Informal Workers and the State: The Politics of Connection and Disconnection During a Global Pandemic
van den Boogaard, Vanessa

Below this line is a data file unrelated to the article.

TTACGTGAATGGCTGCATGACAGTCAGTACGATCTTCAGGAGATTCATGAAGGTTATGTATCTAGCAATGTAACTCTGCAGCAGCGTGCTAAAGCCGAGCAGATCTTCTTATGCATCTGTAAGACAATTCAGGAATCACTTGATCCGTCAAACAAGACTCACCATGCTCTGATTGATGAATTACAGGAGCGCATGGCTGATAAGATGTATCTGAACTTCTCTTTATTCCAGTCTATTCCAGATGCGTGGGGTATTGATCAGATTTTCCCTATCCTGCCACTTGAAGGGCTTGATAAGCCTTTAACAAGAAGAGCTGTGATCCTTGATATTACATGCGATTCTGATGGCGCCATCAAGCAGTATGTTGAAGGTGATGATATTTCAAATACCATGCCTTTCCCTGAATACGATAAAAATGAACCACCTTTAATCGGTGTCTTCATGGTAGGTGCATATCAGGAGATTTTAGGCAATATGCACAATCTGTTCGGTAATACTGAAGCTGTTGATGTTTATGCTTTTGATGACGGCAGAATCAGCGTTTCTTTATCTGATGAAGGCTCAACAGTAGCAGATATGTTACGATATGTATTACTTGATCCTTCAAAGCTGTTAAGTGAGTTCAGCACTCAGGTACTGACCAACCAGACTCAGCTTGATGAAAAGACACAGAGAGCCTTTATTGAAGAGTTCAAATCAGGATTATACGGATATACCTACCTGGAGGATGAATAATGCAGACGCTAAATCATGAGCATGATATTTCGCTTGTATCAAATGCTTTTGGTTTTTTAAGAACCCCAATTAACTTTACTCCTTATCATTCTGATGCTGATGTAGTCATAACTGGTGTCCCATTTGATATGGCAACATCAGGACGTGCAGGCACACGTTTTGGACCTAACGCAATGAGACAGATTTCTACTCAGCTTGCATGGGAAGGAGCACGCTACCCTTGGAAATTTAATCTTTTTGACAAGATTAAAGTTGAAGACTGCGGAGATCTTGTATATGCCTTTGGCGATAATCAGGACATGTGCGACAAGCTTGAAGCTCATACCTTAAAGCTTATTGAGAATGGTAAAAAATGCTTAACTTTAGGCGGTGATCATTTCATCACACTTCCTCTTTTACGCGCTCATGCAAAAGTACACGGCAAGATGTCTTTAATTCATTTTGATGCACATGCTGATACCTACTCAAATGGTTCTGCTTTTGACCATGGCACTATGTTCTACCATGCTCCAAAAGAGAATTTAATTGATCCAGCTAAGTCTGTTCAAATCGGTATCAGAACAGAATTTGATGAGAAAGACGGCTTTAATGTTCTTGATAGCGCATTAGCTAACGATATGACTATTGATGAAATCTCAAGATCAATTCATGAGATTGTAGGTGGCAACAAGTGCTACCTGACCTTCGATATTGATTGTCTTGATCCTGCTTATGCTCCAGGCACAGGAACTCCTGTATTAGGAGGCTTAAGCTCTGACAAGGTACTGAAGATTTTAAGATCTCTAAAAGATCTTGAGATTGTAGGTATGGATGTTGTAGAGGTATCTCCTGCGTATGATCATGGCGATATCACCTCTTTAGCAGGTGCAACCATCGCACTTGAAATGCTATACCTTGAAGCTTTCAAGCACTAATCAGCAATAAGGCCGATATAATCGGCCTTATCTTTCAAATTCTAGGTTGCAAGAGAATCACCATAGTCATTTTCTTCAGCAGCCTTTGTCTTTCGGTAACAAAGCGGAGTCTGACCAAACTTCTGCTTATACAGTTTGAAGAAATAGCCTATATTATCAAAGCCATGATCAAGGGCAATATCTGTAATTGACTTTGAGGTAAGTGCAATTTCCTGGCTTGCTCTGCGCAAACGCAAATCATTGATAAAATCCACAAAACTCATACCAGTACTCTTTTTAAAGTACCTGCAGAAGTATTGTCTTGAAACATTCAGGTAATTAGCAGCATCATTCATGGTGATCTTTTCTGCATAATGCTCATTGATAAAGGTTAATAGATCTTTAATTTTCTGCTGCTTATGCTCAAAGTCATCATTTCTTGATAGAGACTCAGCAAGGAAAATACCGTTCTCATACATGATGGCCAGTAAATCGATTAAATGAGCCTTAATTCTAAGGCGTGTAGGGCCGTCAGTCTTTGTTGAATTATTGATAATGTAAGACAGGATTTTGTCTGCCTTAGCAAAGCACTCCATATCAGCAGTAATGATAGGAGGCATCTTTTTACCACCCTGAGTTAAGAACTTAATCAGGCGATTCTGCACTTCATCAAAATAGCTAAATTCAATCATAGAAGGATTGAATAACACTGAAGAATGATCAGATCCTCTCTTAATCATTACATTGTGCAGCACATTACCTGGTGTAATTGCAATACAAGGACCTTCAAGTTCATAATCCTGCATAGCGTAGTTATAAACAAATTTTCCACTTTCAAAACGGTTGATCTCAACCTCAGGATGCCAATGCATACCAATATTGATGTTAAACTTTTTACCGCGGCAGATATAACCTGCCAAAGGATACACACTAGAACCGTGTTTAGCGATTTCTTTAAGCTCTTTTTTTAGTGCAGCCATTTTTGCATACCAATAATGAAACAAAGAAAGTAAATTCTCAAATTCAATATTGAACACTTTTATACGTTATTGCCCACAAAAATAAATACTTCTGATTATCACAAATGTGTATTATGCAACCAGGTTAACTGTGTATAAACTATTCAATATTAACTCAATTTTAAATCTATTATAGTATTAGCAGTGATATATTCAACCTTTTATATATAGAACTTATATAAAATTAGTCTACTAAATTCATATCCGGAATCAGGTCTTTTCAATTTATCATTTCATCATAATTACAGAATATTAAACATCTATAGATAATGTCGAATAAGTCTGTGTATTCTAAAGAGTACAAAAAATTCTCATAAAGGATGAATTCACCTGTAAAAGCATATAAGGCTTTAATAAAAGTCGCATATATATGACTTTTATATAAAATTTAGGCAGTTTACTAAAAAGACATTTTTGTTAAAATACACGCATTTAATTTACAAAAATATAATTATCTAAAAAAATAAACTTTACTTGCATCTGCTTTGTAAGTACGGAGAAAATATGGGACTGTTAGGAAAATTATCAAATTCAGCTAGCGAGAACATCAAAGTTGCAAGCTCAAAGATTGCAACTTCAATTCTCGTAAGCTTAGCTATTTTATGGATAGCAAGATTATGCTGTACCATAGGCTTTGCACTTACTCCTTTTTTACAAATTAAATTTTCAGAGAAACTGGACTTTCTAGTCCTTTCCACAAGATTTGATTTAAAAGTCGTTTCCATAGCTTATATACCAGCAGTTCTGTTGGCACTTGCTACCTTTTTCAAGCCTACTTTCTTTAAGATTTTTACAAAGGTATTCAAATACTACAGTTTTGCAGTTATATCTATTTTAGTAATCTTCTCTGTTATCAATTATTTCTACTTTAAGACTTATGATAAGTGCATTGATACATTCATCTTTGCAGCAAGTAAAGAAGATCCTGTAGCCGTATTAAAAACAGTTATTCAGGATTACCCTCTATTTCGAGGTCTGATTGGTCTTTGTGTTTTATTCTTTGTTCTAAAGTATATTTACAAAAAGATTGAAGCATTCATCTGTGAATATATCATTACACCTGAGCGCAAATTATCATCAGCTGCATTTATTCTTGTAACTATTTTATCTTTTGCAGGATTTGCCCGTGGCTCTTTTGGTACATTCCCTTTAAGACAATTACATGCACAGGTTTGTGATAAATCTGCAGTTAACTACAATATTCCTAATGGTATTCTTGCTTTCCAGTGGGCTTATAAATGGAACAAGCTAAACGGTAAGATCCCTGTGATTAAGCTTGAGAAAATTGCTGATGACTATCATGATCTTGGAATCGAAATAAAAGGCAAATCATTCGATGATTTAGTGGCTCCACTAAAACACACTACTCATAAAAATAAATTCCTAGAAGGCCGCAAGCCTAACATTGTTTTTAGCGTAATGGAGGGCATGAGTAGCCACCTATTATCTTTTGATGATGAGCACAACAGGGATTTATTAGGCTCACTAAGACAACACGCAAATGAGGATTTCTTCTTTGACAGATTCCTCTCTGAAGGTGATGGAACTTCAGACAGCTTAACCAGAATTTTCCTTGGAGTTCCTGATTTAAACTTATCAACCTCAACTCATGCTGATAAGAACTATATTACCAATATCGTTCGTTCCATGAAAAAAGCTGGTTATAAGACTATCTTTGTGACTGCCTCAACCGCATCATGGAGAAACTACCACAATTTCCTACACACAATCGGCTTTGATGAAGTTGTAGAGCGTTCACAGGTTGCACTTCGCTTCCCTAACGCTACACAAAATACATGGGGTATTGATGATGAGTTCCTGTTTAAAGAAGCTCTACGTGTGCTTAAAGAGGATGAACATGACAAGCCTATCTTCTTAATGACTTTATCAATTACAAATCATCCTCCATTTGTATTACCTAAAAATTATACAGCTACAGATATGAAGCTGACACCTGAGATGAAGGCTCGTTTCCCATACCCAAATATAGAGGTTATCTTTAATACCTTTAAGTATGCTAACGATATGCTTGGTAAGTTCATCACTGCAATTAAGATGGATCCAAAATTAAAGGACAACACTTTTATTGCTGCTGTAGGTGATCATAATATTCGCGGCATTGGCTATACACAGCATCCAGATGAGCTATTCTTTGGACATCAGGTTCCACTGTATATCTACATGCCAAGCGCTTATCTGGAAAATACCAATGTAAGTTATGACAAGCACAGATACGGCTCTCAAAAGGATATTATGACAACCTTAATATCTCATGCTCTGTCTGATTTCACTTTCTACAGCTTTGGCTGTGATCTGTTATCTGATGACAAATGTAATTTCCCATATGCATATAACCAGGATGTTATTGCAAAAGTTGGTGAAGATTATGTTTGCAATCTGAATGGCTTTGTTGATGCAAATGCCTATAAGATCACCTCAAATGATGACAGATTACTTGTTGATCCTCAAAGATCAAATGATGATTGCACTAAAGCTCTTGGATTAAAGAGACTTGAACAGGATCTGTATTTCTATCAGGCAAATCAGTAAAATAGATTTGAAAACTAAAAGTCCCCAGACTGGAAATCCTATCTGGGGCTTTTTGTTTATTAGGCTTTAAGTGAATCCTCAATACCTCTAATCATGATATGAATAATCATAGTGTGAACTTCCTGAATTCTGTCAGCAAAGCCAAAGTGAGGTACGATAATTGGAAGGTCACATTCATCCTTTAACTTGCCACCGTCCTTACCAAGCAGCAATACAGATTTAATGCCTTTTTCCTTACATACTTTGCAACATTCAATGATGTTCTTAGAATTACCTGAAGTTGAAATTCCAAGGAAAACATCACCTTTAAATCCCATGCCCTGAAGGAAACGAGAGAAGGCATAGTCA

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In low- and middle-income countries, informal workers are particularly vulnerable to the health and economic effects of the Covid-19 pandemic and often neglected by policy responses. At the same time, the crisis is rapidly changing the ways that states engage with informal workers. We argue that the relationships between informal workers and states – and the politics of creating and accessing these linkages – are a critical and frequently overlooked part of the politics of the pandemic. Both pre-existing structural disconnection from the state—embodied, for example, through limited access to health infrastructure—and state attempts to build new connections, including through cash transfer programmes for informal workers, have a profound impact on the effectiveness and reach of state crisis responses. Without considering the varied and dynamic nature of the linkages between states and informal workers we cannot understand the heterogeneous health and economic impacts of the pandemic, state capacity to respond to the crisis, or institutional change in the context of crisis.